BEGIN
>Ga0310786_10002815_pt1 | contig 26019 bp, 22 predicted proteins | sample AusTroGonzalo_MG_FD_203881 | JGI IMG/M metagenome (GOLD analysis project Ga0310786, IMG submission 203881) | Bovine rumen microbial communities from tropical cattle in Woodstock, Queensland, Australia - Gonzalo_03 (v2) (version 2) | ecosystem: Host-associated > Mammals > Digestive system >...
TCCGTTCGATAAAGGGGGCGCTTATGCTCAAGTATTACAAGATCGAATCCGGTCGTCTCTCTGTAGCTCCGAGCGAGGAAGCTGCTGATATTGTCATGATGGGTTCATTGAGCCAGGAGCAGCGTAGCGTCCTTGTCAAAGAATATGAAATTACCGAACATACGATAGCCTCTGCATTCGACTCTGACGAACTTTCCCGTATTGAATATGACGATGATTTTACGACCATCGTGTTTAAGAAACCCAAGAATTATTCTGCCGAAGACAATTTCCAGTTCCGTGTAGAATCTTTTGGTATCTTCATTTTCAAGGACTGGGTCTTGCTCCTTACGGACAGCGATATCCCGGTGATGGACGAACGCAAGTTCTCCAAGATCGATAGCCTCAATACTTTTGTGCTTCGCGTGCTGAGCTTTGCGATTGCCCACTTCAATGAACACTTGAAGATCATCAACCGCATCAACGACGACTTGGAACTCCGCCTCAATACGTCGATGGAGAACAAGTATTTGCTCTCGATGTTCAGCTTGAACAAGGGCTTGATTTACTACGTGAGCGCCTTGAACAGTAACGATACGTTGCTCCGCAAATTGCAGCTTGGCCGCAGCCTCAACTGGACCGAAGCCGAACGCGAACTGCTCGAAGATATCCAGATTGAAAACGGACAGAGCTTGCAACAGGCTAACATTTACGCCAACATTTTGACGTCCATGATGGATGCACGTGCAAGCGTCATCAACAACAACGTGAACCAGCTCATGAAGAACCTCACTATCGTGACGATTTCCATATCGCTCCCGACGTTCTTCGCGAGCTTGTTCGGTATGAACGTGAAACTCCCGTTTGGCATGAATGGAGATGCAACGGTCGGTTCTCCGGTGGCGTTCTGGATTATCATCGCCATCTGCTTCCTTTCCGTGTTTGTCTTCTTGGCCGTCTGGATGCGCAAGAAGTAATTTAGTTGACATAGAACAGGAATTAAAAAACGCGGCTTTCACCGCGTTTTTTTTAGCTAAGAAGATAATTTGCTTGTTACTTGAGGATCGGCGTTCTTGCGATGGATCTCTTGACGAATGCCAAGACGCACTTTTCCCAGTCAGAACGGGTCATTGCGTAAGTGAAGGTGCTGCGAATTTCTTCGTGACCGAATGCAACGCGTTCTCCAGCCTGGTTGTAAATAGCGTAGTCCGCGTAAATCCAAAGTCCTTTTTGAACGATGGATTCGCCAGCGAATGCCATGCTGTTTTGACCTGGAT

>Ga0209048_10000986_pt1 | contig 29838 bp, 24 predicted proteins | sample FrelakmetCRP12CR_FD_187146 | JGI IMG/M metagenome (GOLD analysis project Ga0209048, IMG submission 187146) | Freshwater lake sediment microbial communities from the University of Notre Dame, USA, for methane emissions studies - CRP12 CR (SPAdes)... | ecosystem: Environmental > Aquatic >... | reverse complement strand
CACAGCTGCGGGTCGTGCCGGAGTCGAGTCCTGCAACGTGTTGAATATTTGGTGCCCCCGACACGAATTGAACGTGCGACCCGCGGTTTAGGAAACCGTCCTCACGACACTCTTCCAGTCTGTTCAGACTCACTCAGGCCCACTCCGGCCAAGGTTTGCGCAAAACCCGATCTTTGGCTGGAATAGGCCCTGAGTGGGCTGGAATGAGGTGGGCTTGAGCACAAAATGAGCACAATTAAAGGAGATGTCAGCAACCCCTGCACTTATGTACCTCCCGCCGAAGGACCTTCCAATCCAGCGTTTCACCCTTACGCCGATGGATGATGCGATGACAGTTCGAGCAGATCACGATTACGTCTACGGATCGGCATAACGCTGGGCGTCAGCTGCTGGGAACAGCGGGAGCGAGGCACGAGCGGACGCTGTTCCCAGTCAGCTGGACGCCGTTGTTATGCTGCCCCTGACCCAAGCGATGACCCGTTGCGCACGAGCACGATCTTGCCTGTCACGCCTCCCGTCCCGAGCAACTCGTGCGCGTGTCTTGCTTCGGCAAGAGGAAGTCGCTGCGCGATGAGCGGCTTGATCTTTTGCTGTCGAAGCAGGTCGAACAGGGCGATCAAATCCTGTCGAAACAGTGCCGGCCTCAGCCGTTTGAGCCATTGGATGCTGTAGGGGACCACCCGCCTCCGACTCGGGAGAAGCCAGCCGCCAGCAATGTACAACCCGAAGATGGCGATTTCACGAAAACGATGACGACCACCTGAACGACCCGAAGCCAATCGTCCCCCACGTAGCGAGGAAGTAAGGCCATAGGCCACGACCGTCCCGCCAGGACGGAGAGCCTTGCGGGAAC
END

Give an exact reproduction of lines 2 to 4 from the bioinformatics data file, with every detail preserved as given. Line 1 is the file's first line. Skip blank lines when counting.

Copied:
TCCGTTCGATAAAGGGGGCGCTTATGCTCAAGTATTACAAGATCGAATCCGGTCGTCTCTCTGTAGCTCCGAGCGAGGAAGCTGCTGATATTGTCATGATGGGTTCATTGAGCCAGGAGCAGCGTAGCGTCCTTGTCAAAGAATATGAAATTACCGAACATACGATAGCCTCTGCATTCGACTCTGACGAACTTTCCCGTATTGAATATGACGATGATTTTACGACCATCGTGTTTAAGAAACCCAAGAATTATTCTGCCGAAGACAATTTCCAGTTCCGTGTAGAATCTTTTGGTATCTTCATTTTCAAGGACTGGGTCTTGCTCCTTACGGACAGCGATATCCCGGTGATGGACGAACGCAAGTTCTCCAAGATCGATAGCCTCAATACTTTTGTGCTTCGCGTGCTGAGCTTTGCGATTGCCCACTTCAATGAACACTTGAAGATCATCAACCGCATCAACGACGACTTGGAACTCCGCCTCAATACGTCGATGGAGAACAAGTATTTGCTCTCGATGTTCAGCTTGAACAAGGGCTTGATTTACTACGTGAGCGCCTTGAACAGTAACGATACGTTGCTCCGCAAATTGCAGCTTGGCCGCAGCCTCAACTGGACCGAAGCCGAACGCGAACTGCTCGAAGATATCCAGATTGAAAACGGACAGAGCTTGCAACAGGCTAACATTTACGCCAACATTTTGACGTCCATGATGGATGCACGTGCAAGCGTCATCAACAACAACGTGAACCAGCTCATGAAGAACCTCACTATCGTGACGATTTCCATATCGCTCCCGACGTTCTTCGCGAGCTTGTTCGGTATGAACGTGAAACTCCCGTTTGGCATGAATGGAGATGCAACGGTCGGTTCTCCGGTGGCGTTCTGGATTATCATCGCCATCTGCTTCCTTTCCGTGTTTGTCTTCTTGGCCGTCTGGATGCGCAAGAAGTAATTTAGTTGACATAGAACAGGAATTAAAAAACGCGGCTTTCACCGCGTTTTTTTTAGCTAAGAAGATAATTTGCTTGTTACTTGAGGATCGGCGTTCTTGCGATGGATCTCTTGACGAATGCCAAGACGCACTTTTCCCAGTCAGAACGGGTCATTGCGTAAGTGAAGGTGCTGCGAATTTCTTCGTGACCGAATGCAACGCGTTCTCCAGCCTGGTTGTAAATAGCGTAGTCCGCGTAAATCCAAAGTCCTTTTTGAACGATGGATTCGCCAGCGAATGCCATGCTGTTTTGACCTGGAT

>Ga0209048_10000986_pt1 | contig 29838 bp, 24 predicted proteins | sample FrelakmetCRP12CR_FD_187146 | JGI IMG/M metagenome (GOLD analysis project Ga0209048, IMG submission 187146) | Freshwater lake sediment microbial communities from the University of Notre Dame, USA, for methane emissions studies - CRP12 CR (SPAdes)... | ecosystem: Environmental > Aquatic >... | reverse complement strand
CACAGCTGCGGGTCGTGCCGGAGTCGAGTCCTGCAACGTGTTGAATATTTGGTGCCCCCGACACGAATTGAACGTGCGACCCGCGGTTTAGGAAACCGTCCTCACGACACTCTTCCAGTCTGTTCAGACTCACTCAGGCCCACTCCGGCCAAGGTTTGCGCAAAACCCGATCTTTGGCTGGAATAGGCCCTGAGTGGGCTGGAATGAGGTGGGCTTGAGCACAAAATGAGCACAATTAAAGGAGATGTCAGCAACCCCTGCACTTATGTACCTCCCGCCGAAGGACCTTCCAATCCAGCGTTTCACCCTTACGCCGATGGATGATGCGATGACAGTTCGAGCAGATCACGATTACGTCTACGGATCGGCATAACGCTGGGCGTCAGCTGCTGGGAACAGCGGGAGCGAGGCACGAGCGGACGCTGTTCCCAGTCAGCTGGACGCCGTTGTTATGCTGCCCCTGACCCAAGCGATGACCCGTTGCGCACGAGCACGATCTTGCCTGTCACGCCTCCCGTCCCGAGCAACTCGTGCGCGTGTCTTGCTTCGGCAAGAGGAAGTCGCTGCGCGATGAGCGGCTTGATCTTTTGCTGTCGAAGCAGGTCGAACAGGGCGATCAAATCCTGTCGAAACAGTGCCGGCCTCAGCCGTTTGAGCCATTGGATGCTGTAGGGGACCACCCGCCTCCGACTCGGGAGAAGCCAGCCGCCAGCAATGTACAACCCGAAGATGGCGATTTCACGAAAACGATGACGACCACCTGAACGACCCGAAGCCAATCGTCCCCCACGTAGCGAGGAAGTAAGGCCATAGGCCACGACCGTCCCGCCAGGACGGAGAGCCTTGCGGGAAC